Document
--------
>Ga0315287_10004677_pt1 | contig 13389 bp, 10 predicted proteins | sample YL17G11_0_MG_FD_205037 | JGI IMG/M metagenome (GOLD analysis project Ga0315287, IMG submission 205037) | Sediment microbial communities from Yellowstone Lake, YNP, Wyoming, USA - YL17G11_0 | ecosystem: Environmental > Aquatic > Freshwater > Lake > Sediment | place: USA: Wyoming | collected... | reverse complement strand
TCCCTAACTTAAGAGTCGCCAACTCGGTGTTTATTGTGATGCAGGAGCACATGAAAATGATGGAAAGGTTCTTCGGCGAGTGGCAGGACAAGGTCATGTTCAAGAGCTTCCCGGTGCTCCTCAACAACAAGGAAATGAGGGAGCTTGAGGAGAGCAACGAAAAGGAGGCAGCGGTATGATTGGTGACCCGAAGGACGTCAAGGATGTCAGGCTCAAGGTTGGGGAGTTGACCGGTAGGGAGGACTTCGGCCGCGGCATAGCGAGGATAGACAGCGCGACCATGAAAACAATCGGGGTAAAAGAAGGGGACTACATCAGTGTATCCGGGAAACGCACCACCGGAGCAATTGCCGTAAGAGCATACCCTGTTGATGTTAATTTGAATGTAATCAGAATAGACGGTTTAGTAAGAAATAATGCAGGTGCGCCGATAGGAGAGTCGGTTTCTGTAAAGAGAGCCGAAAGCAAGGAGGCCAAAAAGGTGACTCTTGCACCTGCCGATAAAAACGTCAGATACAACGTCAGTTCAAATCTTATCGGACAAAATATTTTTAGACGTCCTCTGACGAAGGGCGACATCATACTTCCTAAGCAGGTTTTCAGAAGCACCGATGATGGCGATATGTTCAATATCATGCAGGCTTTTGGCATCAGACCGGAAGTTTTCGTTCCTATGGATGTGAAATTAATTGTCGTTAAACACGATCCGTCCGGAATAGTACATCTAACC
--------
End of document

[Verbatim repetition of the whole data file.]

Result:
>Ga0315287_10004677_pt1 | contig 13389 bp, 10 predicted proteins | sample YL17G11_0_MG_FD_205037 | JGI IMG/M metagenome (GOLD analysis project Ga0315287, IMG submission 205037) | Sediment microbial communities from Yellowstone Lake, YNP, Wyoming, USA - YL17G11_0 | ecosystem: Environmental > Aquatic > Freshwater > Lake > Sediment | place: USA: Wyoming | collected... | reverse complement strand
TCCCTAACTTAAGAGTCGCCAACTCGGTGTTTATTGTGATGCAGGAGCACATGAAAATGATGGAAAGGTTCTTCGGCGAGTGGCAGGACAAGGTCATGTTCAAGAGCTTCCCGGTGCTCCTCAACAACAAGGAAATGAGGGAGCTTGAGGAGAGCAACGAAAAGGAGGCAGCGGTATGATTGGTGACCCGAAGGACGTCAAGGATGTCAGGCTCAAGGTTGGGGAGTTGACCGGTAGGGAGGACTTCGGCCGCGGCATAGCGAGGATAGACAGCGCGACCATGAAAACAATCGGGGTAAAAGAAGGGGACTACATCAGTGTATCCGGGAAACGCACCACCGGAGCAATTGCCGTAAGAGCATACCCTGTTGATGTTAATTTGAATGTAATCAGAATAGACGGTTTAGTAAGAAATAATGCAGGTGCGCCGATAGGAGAGTCGGTTTCTGTAAAGAGAGCCGAAAGCAAGGAGGCCAAAAAGGTGACTCTTGCACCTGCCGATAAAAACGTCAGATACAACGTCAGTTCAAATCTTATCGGACAAAATATTTTTAGACGTCCTCTGACGAAGGGCGACATCATACTTCCTAAGCAGGTTTTCAGAAGCACCGATGATGGCGATATGTTCAATATCATGCAGGCTTTTGGCATCAGACCGGAAGTTTTCGTTCCTATGGATGTGAAATTAATTGTCGTTAAACACGATCCGTCCGGAATAGTACATCTAACC